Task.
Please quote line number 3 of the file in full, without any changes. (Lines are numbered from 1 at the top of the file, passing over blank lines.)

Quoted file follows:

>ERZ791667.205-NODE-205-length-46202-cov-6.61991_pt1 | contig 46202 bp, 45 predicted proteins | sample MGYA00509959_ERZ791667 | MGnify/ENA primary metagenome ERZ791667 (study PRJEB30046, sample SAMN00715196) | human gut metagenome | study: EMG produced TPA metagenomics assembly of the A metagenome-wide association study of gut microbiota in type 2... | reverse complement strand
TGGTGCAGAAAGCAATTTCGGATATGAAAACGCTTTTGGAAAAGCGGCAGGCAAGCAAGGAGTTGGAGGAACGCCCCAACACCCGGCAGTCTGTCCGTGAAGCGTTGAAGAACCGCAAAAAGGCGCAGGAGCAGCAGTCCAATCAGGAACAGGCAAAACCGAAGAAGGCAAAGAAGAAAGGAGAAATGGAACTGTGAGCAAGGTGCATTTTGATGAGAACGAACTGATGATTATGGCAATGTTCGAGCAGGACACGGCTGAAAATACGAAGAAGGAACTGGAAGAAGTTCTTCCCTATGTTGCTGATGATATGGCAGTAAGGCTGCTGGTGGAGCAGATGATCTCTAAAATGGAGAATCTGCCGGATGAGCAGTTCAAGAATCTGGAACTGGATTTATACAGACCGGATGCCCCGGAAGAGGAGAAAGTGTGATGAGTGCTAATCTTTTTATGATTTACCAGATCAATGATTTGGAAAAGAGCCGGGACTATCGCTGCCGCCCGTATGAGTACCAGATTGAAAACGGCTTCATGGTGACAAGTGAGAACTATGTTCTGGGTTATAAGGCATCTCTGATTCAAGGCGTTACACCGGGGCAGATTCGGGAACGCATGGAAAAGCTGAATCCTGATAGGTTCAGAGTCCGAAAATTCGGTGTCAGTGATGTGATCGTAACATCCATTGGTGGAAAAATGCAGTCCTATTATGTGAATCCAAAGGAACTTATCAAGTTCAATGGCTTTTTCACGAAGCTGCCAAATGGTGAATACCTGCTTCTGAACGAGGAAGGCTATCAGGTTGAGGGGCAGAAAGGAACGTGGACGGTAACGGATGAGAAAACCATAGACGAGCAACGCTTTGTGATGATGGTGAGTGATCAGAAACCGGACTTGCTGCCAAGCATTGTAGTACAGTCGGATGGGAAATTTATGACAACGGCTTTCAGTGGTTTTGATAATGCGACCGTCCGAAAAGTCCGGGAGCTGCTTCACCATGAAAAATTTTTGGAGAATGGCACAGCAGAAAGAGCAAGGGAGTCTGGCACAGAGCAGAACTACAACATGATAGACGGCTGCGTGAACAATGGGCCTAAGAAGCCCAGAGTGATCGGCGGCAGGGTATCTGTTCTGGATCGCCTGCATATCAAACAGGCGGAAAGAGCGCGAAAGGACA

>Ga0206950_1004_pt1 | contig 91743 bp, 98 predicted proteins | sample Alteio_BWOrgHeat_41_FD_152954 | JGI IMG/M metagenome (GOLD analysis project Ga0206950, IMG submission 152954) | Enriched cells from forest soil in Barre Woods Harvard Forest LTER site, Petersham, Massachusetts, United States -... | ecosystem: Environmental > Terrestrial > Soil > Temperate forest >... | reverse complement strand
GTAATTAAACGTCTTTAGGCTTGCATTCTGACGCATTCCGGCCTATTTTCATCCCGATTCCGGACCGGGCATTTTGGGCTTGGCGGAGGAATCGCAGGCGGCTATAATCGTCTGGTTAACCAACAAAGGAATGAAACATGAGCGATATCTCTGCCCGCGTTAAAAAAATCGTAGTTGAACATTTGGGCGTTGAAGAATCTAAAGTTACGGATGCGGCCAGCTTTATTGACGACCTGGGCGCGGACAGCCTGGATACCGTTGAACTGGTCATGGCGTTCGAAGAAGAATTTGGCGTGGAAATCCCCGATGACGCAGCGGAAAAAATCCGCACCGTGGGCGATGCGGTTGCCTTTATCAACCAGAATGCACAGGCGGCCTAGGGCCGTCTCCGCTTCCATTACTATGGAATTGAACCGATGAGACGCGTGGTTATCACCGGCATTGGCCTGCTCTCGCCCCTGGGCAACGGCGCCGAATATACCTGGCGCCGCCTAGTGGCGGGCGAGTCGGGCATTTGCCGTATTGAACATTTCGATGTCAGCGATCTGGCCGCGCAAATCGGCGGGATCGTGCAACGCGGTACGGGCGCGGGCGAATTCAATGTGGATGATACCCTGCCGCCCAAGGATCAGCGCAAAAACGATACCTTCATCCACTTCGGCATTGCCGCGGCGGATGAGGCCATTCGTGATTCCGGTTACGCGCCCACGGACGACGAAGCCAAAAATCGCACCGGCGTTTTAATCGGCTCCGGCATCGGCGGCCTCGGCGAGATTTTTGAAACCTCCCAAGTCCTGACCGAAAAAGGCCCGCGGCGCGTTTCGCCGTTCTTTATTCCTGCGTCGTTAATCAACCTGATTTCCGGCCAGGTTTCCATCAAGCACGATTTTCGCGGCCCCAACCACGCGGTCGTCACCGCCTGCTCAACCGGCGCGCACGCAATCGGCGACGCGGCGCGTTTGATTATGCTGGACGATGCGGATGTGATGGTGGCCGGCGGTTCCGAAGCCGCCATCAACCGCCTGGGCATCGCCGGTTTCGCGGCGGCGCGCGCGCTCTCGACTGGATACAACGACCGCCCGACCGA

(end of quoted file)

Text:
>Ga0206950_1004_pt1 | contig 91743 bp, 98 predicted proteins | sample Alteio_BWOrgHeat_41_FD_152954 | JGI IMG/M metagenome (GOLD analysis project Ga0206950, IMG submission 152954) | Enriched cells from forest soil in Barre Woods Harvard Forest LTER site, Petersham, Massachusetts, United States -... | ecosystem: Environmental > Terrestrial > Soil > Temperate forest >... | reverse complement strand